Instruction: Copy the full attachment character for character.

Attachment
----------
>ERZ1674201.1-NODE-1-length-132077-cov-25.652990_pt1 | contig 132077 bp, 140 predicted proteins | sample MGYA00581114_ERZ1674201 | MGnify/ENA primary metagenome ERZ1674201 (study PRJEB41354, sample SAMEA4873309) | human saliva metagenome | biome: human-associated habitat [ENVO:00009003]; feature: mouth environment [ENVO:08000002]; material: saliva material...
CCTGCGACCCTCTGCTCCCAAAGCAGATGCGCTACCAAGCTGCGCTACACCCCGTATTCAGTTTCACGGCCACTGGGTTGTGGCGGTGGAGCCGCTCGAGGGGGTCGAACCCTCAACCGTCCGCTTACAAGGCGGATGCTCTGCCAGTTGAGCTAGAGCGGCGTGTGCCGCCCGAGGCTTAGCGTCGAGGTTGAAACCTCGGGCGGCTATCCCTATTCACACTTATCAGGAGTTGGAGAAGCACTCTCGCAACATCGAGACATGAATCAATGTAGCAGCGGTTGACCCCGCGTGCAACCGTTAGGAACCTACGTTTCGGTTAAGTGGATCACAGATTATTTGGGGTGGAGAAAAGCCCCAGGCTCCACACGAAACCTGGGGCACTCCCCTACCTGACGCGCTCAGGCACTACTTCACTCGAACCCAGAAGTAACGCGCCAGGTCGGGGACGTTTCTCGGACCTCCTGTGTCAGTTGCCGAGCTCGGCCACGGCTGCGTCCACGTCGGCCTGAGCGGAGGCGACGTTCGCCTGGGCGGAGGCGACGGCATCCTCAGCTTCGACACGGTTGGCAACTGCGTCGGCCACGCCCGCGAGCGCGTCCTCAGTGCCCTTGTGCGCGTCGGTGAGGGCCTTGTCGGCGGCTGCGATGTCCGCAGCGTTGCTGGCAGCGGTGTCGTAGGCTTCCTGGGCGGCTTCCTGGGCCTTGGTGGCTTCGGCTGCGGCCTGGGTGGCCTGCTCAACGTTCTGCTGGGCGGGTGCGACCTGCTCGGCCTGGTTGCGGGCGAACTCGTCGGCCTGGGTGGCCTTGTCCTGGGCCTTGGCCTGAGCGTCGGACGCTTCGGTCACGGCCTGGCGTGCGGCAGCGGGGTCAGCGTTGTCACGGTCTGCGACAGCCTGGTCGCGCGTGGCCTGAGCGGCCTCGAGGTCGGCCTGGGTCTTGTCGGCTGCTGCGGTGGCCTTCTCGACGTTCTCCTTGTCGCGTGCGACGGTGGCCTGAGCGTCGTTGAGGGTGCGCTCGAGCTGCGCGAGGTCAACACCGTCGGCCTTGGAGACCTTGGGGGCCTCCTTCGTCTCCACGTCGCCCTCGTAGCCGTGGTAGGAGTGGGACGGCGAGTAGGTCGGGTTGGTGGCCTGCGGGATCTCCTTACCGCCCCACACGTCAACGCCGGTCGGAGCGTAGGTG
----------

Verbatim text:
>ERZ1674201.1-NODE-1-length-132077-cov-25.652990_pt1 | contig 132077 bp, 140 predicted proteins | sample MGYA00581114_ERZ1674201 | MGnify/ENA primary metagenome ERZ1674201 (study PRJEB41354, sample SAMEA4873309) | human saliva metagenome | biome: human-associated habitat [ENVO:00009003]; feature: mouth environment [ENVO:08000002]; material: saliva material...
CCTGCGACCCTCTGCTCCCAAAGCAGATGCGCTACCAAGCTGCGCTACACCCCGTATTCAGTTTCACGGCCACTGGGTTGTGGCGGTGGAGCCGCTCGAGGGGGTCGAACCCTCAACCGTCCGCTTACAAGGCGGATGCTCTGCCAGTTGAGCTAGAGCGGCGTGTGCCGCCCGAGGCTTAGCGTCGAGGTTGAAACCTCGGGCGGCTATCCCTATTCACACTTATCAGGAGTTGGAGAAGCACTCTCGCAACATCGAGACATGAATCAATGTAGCAGCGGTTGACCCCGCGTGCAACCGTTAGGAACCTACGTTTCGGTTAAGTGGATCACAGATTATTTGGGGTGGAGAAAAGCCCCAGGCTCCACACGAAACCTGGGGCACTCCCCTACCTGACGCGCTCAGGCACTACTTCACTCGAACCCAGAAGTAACGCGCCAGGTCGGGGACGTTTCTCGGACCTCCTGTGTCAGTTGCCGAGCTCGGCCACGGCTGCGTCCACGTCGGCCTGAGCGGAGGCGACGTTCGCCTGGGCGGAGGCGACGGCATCCTCAGCTTCGACACGGTTGGCAACTGCGTCGGCCACGCCCGCGAGCGCGTCCTCAGTGCCCTTGTGCGCGTCGGTGAGGGCCTTGTCGGCGGCTGCGATGTCCGCAGCGTTGCTGGCAGCGGTGTCGTAGGCTTCCTGGGCGGCTTCCTGGGCCTTGGTGGCTTCGGCTGCGGCCTGGGTGGCCTGCTCAACGTTCTGCTGGGCGGGTGCGACCTGCTCGGCCTGGTTGCGGGCGAACTCGTCGGCCTGGGTGGCCTTGTCCTGGGCCTTGGCCTGAGCGTCGGACGCTTCGGTCACGGCCTGGCGTGCGGCAGCGGGGTCAGCGTTGTCACGGTCTGCGACAGCCTGGTCGCGCGTGGCCTGAGCGGCCTCGAGGTCGGCCTGGGTCTTGTCGGCTGCTGCGGTGGCCTTCTCGACGTTCTCCTTGTCGCGTGCGACGGTGGCCTGAGCGTCGTTGAGGGTGCGCTCGAGCTGCGCGAGGTCAACACCGTCGGCCTTGGAGACCTTGGGGGCCTCCTTCGTCTCCACGTCGCCCTCGTAGCCGTGGTAGGAGTGGGACGGCGAGTAGGTCGGGTTGGTGGCCTGCGGGATCTCCTTACCGCCCCACACGTCAACGCCGGTCGGAGCGTAGGTG